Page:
Here’s how Cowen explains Tocqueville as the first real diagnostician of the potential for American complacency and its risks.

He argued that the new kind of “tyranny” will not resemble the despotisms of antiquity but rather will be based on the conformism and mediocrities of Americans of the future: “[I]t would degrade men rather than torment them”. That’s Tocqueville describing his version of the complacent class.

Cowen continues by quoting Tocqueville giving this very bleak analysis of how democracy itself could lead people to relenquish their individual sovereignty.

Centralization is combined with the sovereignty of the people. That gives them a chance to relax. They console themselves for being under schoolmasters by thinking that they have chosen them themselves. Each individual lets them put the collar on, for he sees that it is not a person, or a class of persons, but society itself which holds the end of the chain. Under this system the citizens quit their state of dependence just long enough to choose their masters and then fall back into it.

Consulting my abridged version of Democracy in America, I was struck to re-read Tocqueville’s comparisons of Europe and America. The following passage, in particular, stood out:

In Europe, we are wont to look upon a restless disposition, an unbounded desire of riches, and an excessive love of independence, as propensities very dangerous to society. Yet these are the elements which insure a long and peaceful future to the republics of America. Without these unquiet passions, the population would collect in certain spots, and would soon experience wants like those of the Old World, which it is difficult to satisfy; for such is the present good fortune of the New World, that the vices of its inhabitants are scarcely less favourable to society than their virtues.

I think Tocqueville’s point here is that America’s strength was its people’s ability to reinvent themselves. That restlessness made for a vigorous diversity and contest of ideas and the ability for the body politic to adapt itself. Remember that when Tocqueville wrote, the institution of slavery was still in place and women could not vote. Cowen is concerned about that lack of restlessness, both at the business level in terms of a drive toward dynamic innovation but also the ability for society to adapt politically. The expansion of “safe spaces” as ideological enclaves to the detriment of open discourse on University campuses and overall safety culture fits into this diminished risk taking narrative.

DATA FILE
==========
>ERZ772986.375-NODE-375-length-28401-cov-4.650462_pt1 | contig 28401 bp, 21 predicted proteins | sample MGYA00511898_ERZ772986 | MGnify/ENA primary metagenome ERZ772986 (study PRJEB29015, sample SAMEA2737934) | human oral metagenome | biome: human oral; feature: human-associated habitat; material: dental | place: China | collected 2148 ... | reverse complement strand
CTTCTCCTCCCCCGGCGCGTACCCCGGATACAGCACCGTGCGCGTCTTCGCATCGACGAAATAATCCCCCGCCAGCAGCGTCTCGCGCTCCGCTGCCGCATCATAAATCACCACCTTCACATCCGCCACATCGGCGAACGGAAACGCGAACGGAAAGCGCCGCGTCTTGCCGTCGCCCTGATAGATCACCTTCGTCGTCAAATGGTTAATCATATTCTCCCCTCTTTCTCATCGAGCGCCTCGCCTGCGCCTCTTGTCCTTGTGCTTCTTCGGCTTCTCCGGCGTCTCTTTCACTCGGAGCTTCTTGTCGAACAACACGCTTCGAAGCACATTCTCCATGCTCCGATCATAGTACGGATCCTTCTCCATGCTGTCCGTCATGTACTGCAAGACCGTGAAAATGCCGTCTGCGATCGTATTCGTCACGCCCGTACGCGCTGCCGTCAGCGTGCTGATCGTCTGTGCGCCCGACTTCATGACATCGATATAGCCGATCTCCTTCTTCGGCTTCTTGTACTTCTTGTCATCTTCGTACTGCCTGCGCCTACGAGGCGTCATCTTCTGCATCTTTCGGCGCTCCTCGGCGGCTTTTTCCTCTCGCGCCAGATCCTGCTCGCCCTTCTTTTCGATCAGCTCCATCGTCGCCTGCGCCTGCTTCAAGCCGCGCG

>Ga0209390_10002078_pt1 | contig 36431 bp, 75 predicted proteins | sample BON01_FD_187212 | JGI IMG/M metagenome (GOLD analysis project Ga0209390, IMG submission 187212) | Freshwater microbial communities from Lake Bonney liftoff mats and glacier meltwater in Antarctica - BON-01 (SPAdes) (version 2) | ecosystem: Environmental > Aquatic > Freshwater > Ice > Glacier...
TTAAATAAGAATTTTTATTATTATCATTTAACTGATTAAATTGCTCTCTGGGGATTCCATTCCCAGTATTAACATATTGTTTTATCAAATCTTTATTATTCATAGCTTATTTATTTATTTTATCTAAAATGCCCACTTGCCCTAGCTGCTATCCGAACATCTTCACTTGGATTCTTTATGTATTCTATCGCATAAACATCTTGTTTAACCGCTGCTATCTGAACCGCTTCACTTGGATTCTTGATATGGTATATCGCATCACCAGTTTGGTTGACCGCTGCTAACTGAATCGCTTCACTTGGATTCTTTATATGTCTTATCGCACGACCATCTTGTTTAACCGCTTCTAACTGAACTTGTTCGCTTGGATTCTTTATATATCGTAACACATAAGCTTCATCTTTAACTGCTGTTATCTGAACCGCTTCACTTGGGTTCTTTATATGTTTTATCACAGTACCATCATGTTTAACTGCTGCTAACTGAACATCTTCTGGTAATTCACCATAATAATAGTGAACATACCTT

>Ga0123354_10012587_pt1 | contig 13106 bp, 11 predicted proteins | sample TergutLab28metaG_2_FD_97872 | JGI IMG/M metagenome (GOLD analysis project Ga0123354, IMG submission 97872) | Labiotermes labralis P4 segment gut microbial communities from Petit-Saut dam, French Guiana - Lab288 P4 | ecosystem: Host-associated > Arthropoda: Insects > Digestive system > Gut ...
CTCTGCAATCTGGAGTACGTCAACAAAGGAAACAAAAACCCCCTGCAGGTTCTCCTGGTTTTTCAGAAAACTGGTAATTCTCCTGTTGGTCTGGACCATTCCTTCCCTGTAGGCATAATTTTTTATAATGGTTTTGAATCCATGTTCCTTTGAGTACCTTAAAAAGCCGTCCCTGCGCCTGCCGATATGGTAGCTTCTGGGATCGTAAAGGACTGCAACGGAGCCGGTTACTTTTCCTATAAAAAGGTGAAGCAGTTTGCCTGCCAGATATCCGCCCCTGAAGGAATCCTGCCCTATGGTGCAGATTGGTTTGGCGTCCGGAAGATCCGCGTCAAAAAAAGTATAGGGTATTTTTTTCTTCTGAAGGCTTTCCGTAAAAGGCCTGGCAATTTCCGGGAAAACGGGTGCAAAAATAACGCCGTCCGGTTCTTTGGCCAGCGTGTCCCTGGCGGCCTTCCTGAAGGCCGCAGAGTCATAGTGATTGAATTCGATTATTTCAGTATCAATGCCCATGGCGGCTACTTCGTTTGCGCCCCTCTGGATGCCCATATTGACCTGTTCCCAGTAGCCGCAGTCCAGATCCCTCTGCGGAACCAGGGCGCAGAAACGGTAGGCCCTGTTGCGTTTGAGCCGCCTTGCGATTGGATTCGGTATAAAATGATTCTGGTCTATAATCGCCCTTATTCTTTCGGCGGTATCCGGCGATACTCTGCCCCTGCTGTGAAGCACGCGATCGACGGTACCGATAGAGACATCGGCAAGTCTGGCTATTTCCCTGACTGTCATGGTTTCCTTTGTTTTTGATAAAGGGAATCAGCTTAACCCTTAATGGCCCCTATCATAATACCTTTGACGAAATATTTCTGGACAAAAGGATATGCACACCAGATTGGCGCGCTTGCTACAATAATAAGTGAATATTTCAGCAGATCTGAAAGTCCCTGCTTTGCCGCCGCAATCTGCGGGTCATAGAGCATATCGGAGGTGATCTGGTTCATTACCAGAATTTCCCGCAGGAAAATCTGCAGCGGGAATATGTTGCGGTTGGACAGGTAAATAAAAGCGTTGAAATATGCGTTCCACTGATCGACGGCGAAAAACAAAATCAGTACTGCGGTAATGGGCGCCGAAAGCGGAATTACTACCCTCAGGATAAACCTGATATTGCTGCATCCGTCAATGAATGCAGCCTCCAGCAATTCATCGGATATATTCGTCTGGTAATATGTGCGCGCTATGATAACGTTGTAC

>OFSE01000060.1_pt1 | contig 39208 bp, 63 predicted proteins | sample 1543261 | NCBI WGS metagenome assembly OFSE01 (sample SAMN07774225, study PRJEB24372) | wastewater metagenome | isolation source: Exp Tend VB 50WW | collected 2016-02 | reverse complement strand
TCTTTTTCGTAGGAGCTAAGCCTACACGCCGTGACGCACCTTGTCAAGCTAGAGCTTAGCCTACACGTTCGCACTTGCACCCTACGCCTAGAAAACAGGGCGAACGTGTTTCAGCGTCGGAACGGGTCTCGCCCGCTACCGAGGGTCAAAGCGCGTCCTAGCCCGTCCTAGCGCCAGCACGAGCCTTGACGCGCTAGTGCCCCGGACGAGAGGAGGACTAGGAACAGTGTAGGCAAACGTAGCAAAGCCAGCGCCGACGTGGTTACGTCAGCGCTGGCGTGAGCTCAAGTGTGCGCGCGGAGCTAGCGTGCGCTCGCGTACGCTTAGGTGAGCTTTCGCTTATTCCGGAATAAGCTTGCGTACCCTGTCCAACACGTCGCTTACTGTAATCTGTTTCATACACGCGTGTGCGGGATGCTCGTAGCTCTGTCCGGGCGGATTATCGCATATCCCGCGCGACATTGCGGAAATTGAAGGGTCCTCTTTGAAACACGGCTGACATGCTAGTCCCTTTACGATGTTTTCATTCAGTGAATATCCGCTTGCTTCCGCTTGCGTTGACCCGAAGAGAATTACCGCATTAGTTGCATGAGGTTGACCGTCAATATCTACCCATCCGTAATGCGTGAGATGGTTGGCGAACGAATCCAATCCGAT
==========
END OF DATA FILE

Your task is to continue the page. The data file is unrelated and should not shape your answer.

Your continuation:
Much of Cowen’s analysis reminded me of Peter Thiel who is mentioned just once in the book. The tech billionaire famously remarked that ““We wanted flying cars, instead we got 140 characters.” Thiel’s point was that social media, pleasant though it can be as a means of connecting with people, is not transformative. And the innovations we have today, think Uber or AirBnB, do not change our lives or inspire us in the same way that earlier iterations did. Perhaps that is just diminishing returns or perhaps there is something more at play. Nonetheless, the US remains a powerful force both as a source of business and political change.You will be familiar with the trope that when “the US sneezes, the rest of the world catches a cold”. While that cliche is more usually deployed within a financial context, it resonates for me within the social, cultural and political spheres. The underlying truth of that cliche is reason enough for non Americans to read The Complacent Class.

PS:

Arnold Kling reviewed The Complacent Class here.

Russ Roberts spoke to Tyler Cowen for an Econtalk episode here.